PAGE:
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World Bank approves US$20 million Credit for Grenada’s transition to a resilient blue economy

WASHINGTON, USA — The World Bank Board of Executive Directors approved yesterday a US$20 million credit to support Grenada’s transition to a resilient blue economy. The Second Fiscal Resilience and Blue Growth Development Policy Credit foster reforms to support fiscal sustainability, strengthen marine and coastal management, and build climate resilience.

The US$20 million operation is financed by the International Development Association (IDA), the concessional financing arm of the World Bank. The credit has a maturity of 40 years, and a grace period of 10 years.

This operation, the second in a programmatic series of two IDA credits, deepens support for Grenada’s policy and institutional measures to maintain fiscal discipline and diversify the economy towards a blue growth model that is based on sustainable and well-governed use of ocean resources. It includes fiscal reform measures such as building fiscal buffers, improving public expenditure management, instituting customs and excise reforms, and improving transparency of public enterprises.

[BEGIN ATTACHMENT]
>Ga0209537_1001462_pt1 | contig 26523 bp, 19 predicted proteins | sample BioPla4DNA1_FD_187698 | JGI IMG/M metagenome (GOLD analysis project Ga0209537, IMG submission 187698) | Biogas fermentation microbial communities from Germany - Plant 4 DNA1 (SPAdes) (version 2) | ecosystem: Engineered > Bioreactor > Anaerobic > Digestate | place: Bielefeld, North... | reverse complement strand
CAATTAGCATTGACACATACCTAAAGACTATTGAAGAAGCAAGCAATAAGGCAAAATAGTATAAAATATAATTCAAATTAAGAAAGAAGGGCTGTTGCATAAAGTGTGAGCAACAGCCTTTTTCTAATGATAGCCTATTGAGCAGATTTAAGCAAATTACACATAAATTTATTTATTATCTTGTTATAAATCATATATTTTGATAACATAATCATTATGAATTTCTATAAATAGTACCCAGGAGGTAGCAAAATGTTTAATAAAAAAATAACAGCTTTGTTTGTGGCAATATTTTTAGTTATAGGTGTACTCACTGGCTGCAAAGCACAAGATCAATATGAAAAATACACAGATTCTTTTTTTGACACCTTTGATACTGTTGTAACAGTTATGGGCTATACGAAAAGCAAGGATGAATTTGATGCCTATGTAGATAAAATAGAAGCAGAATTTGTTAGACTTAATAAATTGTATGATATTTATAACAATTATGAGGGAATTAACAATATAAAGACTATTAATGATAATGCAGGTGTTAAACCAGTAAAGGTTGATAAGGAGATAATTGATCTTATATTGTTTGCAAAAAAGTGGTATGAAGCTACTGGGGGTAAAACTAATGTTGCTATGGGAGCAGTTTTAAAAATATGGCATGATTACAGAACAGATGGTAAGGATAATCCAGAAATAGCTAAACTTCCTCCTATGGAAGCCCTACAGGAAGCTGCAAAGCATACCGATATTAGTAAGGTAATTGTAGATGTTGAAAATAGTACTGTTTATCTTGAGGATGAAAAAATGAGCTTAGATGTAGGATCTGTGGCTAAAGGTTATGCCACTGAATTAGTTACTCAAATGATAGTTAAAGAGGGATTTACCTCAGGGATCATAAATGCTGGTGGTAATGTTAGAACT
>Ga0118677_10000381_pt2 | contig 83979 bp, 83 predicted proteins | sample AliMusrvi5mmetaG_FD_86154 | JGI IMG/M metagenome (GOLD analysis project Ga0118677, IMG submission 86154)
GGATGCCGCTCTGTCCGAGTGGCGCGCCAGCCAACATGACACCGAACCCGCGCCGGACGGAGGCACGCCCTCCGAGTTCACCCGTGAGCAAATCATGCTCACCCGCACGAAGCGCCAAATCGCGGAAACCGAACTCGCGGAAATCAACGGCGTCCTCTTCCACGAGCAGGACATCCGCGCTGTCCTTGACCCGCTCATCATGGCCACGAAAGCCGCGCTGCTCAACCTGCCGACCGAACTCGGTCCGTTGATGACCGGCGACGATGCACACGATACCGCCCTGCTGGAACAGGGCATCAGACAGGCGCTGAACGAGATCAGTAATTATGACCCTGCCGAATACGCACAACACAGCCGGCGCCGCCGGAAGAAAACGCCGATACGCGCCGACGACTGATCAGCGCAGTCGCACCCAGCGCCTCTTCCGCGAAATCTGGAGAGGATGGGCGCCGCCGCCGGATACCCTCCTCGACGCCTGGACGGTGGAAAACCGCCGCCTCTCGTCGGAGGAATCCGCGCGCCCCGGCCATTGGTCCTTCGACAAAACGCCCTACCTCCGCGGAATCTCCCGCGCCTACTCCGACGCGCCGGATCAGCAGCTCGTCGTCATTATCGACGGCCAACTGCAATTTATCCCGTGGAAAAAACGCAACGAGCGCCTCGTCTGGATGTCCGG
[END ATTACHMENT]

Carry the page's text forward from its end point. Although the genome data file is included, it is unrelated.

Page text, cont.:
“Fiscal sustainability and strengthening environmental management are critical for building cross-cutting resilience in Grenada,” said Tahseen Sayed, World Bank Director for the Caribbean.

“Protecting and preserving the rich marine and ocean resources is essential for the country’s successful transition to a blue economy and for boosting coastal tourism, which contributes 24 percent to the country’s GDP. The World Bank is committed to expanding its support for the Caribbean’s transition to a sustainable blue economy.”

The operation also supports the government’s measures for better environment and natural resource management, including integrated coastal zone management and inclusion of environmental sustainability requirements in public procurement.

A major policy measure is the ban of Styrofoam food containers, and the phase-out of single-use plastic shopping bags and disposable utensils. Plastic pollution represents one of the Caribbean’s main environmental challenges that is polluting watersheds, coastal areas, the ocean and poses a threat to ocean biodiversity and tourism development.




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